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Health status, health behaviors, and the ability to perform everyday activities in Poles aged ≥65 years staying in their home environment

Authors Wróblewska I, Zborowska I, Dąbek A, Susło R, Wróblewska Z, Drobnik J

Received 24 September 2017

Accepted for publication 7 December 2017

Published 1 March 2018 Volume 2018:13 Pages 355—363

DOI https://doi.org/10.2147/CIA.S152456

Checked for plagiarism Yes

Review by Single-blind

Peer reviewers approved by Dr Amy Norman

Peer reviewer comments 2

Editor who approved publication: Dr Richard Walker


Izabela Wróblewska,1,2 Iwona Zborowska,1 Anna Dąbek,1 Robert Susło,1 Zuzanna Wróblewska,2 Jarosław Drobnik1

1Institute of Gerontology, Faculty of Health Sciences, Wrocław Medical University, Wrocław, Poland; 2Faculty of Natural Sciences and Technology, Karkonosze College, Jelenia Góra, Poland

Background: The incidence of chronic diseases increases with age; about 73% of people who are aged ≥60 years suffer from at least 1 chronic disease, and among those older than 70 years, chronic diseases afflict more than >84% of the population. According to epidemiological data, at least 4 chronic disease types coexist in senior citizens, causing their disability. These are mainly cardiovascular diseases; motor system diseases; ophthalmological, auditory, neurological, and mental diseases; and mental impairment. They worsen or limit self-dependence in everyday activities. The process begins with complex activities and advances with age. At first, functional performance deficits are discreet; then, they may gradually lead to complete dependence on other people or institutions.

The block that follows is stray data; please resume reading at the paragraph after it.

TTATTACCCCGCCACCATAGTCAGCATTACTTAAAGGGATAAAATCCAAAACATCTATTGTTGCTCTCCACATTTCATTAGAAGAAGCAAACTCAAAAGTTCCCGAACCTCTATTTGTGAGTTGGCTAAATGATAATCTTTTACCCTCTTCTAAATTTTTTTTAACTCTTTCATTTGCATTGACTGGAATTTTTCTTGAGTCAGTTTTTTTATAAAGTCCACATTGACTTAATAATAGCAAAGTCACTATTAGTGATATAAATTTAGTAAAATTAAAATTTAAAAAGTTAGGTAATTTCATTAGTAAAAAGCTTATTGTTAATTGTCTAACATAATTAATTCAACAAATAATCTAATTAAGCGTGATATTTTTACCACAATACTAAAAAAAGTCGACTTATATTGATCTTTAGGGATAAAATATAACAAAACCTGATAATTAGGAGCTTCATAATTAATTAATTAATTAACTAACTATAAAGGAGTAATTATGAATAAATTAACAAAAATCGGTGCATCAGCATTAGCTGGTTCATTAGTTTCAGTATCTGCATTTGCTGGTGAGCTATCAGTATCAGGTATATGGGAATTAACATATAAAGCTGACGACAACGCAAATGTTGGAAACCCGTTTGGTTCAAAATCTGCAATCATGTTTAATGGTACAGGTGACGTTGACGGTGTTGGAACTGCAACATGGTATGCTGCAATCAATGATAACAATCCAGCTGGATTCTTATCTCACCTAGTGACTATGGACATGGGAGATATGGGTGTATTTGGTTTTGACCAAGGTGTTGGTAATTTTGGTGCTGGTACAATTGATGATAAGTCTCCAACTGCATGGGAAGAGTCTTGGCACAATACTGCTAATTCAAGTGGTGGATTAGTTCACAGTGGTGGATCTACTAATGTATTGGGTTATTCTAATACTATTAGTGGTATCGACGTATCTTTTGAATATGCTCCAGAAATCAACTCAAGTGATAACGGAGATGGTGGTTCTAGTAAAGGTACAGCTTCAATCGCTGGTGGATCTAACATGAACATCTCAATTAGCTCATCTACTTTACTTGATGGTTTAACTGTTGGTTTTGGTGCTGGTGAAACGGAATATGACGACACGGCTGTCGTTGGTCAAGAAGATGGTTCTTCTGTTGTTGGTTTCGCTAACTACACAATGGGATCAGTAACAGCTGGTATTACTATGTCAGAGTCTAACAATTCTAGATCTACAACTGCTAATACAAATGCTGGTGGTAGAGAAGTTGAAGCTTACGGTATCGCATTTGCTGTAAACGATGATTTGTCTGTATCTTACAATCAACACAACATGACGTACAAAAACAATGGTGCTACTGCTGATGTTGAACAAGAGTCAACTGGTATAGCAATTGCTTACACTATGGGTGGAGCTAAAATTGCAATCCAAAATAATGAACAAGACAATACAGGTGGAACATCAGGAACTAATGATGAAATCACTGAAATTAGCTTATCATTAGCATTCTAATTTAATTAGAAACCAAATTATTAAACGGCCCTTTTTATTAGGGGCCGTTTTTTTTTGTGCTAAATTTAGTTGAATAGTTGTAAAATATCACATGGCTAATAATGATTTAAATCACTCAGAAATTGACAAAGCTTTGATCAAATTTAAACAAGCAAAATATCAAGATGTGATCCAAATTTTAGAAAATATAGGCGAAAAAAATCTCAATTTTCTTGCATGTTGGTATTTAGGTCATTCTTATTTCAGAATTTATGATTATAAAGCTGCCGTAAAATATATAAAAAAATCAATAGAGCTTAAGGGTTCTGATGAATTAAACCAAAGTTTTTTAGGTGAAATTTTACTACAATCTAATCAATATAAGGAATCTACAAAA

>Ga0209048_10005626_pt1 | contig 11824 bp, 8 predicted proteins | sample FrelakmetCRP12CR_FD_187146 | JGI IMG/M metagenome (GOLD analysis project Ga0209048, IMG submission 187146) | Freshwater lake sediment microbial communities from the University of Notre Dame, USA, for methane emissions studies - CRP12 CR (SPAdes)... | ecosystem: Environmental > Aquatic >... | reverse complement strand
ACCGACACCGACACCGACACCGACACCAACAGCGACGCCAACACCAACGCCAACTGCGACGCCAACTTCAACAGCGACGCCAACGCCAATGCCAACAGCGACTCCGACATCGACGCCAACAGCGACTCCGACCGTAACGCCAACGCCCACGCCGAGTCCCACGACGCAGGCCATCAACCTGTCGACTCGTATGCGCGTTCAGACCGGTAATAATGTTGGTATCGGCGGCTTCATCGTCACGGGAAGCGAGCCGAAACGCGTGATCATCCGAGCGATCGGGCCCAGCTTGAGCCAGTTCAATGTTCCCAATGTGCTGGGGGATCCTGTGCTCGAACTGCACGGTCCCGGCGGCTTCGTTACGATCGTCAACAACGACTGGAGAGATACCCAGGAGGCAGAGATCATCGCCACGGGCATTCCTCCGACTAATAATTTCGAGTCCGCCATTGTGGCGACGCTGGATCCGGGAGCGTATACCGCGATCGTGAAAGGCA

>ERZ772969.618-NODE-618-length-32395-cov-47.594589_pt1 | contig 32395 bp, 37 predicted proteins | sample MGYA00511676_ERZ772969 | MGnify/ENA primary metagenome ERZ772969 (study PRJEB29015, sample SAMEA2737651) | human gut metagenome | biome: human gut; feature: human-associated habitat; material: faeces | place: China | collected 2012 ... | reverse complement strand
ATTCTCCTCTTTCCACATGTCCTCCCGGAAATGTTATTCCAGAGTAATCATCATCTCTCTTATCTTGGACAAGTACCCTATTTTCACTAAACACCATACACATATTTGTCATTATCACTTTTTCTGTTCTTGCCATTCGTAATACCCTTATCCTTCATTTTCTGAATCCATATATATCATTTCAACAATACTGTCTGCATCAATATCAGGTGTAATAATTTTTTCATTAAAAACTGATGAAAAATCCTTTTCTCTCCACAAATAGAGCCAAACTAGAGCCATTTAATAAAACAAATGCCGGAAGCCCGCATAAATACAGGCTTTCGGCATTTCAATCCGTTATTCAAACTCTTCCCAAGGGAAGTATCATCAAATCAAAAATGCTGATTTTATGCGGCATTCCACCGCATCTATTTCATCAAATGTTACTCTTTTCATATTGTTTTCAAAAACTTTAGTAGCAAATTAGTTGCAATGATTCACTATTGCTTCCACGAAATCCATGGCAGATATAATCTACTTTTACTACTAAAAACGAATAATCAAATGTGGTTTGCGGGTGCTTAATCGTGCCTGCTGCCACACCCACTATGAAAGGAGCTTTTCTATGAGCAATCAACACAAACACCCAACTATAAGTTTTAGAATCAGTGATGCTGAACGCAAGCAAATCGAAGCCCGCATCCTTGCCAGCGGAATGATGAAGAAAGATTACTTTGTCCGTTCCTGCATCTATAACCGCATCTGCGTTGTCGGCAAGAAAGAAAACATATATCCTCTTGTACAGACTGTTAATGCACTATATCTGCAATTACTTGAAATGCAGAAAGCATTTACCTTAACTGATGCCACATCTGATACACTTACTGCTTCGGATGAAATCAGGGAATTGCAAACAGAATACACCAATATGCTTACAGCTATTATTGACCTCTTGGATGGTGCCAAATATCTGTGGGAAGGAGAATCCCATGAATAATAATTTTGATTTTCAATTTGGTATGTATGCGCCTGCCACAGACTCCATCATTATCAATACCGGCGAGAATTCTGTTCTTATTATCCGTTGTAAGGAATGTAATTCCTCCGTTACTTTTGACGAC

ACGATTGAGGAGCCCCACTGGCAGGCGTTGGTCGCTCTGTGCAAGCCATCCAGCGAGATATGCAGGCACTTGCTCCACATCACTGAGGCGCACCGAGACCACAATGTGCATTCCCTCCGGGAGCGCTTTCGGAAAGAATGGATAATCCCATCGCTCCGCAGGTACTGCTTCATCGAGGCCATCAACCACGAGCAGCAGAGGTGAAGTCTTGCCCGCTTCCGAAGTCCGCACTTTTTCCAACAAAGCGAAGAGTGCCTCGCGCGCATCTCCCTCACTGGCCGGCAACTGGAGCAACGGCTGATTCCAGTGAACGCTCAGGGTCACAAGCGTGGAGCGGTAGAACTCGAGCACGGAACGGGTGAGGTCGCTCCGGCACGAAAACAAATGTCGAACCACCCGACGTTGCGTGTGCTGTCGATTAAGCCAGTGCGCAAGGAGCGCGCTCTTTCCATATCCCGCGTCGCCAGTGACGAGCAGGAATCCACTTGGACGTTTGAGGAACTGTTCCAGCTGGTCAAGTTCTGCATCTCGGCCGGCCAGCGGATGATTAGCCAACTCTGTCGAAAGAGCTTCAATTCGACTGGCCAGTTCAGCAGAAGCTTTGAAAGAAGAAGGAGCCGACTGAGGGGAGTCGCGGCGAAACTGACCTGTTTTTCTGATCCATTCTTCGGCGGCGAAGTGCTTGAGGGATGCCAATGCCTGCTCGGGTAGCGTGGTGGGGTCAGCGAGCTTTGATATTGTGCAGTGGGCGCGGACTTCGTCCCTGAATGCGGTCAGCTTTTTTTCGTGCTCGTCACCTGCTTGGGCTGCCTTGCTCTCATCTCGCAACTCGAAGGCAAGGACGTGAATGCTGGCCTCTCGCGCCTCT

Objective: This study aimed to assess the relationship between diseases and health behaviors, as well as the everyday functioning of people aged ≥65 years staying in their home environment.
Methods: The research involved 504 elderly people. The inclusion criteria were age (≥65 years) and staying in one’s own home environment. The direct interview technique was applied, as well as use of proprietary interview questionnaire and standardized tools used in geriatrics: Barthel scale, measuring performance in everyday activities, and the Instrumental Activities of Daily Living scale, assessing complex everyday activities.
Results: The most frequent disease among the responders was arterial hypertension (77.58%), followed by degenerative joint disease (62.10%), and circulatory failure (43.23%). Lower functional performance was associated with circulatory failure, cerebral stroke, atherosclerosis, Alzheimer’s disease, diabetes, Parkinson’s disease, degenerative joint disease, and bronchial asthma. Performance worsening significantly influenced the frequency of hospitalizations, with a mean score of 4.31 per person. Medical rehabilitation was practiced by 18.65% of the responders.
Conclusion: Circulatory failure, cerebral stroke, atherosclerosis, bronchial asthma, diabetes, degenerative joint disease, Parkinson’s disease, and Alzheimer’s disease negatively affect functional performance in elderly people. Hospitalization rates increase with lowering independence in everyday functioning. Future research is needed with regard to the relationship between the practiced rehabilitation and independence in everyday functioning of the elderly.

Keywords: the elderly, functional performance, health behaviors

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